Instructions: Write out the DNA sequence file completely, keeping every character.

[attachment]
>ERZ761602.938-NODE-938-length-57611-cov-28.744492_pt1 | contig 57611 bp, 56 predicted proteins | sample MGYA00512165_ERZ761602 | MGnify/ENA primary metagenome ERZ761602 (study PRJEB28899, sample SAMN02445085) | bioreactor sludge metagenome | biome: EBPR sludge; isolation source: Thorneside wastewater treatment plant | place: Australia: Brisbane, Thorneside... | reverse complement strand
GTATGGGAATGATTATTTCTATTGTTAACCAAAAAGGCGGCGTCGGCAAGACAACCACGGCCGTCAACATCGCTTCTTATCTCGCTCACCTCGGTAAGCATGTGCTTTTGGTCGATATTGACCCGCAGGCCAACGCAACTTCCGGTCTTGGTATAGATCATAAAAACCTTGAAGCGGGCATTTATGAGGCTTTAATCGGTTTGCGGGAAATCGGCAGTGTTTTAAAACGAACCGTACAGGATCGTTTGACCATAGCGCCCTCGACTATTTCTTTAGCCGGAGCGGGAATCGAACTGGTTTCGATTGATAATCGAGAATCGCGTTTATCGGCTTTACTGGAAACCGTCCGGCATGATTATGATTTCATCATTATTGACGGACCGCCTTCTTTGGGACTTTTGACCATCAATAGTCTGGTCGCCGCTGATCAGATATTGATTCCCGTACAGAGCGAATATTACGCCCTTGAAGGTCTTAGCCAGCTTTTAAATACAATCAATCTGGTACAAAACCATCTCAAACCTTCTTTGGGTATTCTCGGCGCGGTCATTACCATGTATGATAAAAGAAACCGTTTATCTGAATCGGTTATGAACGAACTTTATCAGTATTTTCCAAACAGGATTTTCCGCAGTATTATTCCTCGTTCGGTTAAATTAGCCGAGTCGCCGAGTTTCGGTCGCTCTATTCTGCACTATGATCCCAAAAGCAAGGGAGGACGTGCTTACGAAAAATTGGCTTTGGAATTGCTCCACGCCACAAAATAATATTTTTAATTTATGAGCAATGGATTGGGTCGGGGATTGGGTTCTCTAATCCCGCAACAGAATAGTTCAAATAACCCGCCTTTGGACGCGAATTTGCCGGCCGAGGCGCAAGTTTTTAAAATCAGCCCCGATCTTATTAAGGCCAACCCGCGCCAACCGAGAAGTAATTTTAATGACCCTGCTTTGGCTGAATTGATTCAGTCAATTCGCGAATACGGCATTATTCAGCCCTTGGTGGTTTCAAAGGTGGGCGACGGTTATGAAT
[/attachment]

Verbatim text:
>ERZ761602.938-NODE-938-length-57611-cov-28.744492_pt1 | contig 57611 bp, 56 predicted proteins | sample MGYA00512165_ERZ761602 | MGnify/ENA primary metagenome ERZ761602 (study PRJEB28899, sample SAMN02445085) | bioreactor sludge metagenome | biome: EBPR sludge; isolation source: Thorneside wastewater treatment plant | place: Australia: Brisbane, Thorneside... | reverse complement strand
GTATGGGAATGATTATTTCTATTGTTAACCAAAAAGGCGGCGTCGGCAAGACAACCACGGCCGTCAACATCGCTTCTTATCTCGCTCACCTCGGTAAGCATGTGCTTTTGGTCGATATTGACCCGCAGGCCAACGCAACTTCCGGTCTTGGTATAGATCATAAAAACCTTGAAGCGGGCATTTATGAGGCTTTAATCGGTTTGCGGGAAATCGGCAGTGTTTTAAAACGAACCGTACAGGATCGTTTGACCATAGCGCCCTCGACTATTTCTTTAGCCGGAGCGGGAATCGAACTGGTTTCGATTGATAATCGAGAATCGCGTTTATCGGCTTTACTGGAAACCGTCCGGCATGATTATGATTTCATCATTATTGACGGACCGCCTTCTTTGGGACTTTTGACCATCAATAGTCTGGTCGCCGCTGATCAGATATTGATTCCCGTACAGAGCGAATATTACGCCCTTGAAGGTCTTAGCCAGCTTTTAAATACAATCAATCTGGTACAAAACCATCTCAAACCTTCTTTGGGTATTCTCGGCGCGGTCATTACCATGTATGATAAAAGAAACCGTTTATCTGAATCGGTTATGAACGAACTTTATCAGTATTTTCCAAACAGGATTTTCCGCAGTATTATTCCTCGTTCGGTTAAATTAGCCGAGTCGCCGAGTTTCGGTCGCTCTATTCTGCACTATGATCCCAAAAGCAAGGGAGGACGTGCTTACGAAAAATTGGCTTTGGAATTGCTCCACGCCACAAAATAATATTTTTAATTTATGAGCAATGGATTGGGTCGGGGATTGGGTTCTCTAATCCCGCAACAGAATAGTTCAAATAACCCGCCTTTGGACGCGAATTTGCCGGCCGAGGCGCAAGTTTTTAAAATCAGCCCCGATCTTATTAAGGCCAACCCGCGCCAACCGAGAAGTAATTTTAATGACCCTGCTTTGGCTGAATTGATTCAGTCAATTCGCGAATACGGCATTATTCAGCCCTTGGTGGTTTCAAAGGTGGGCGACGGTTATGAAT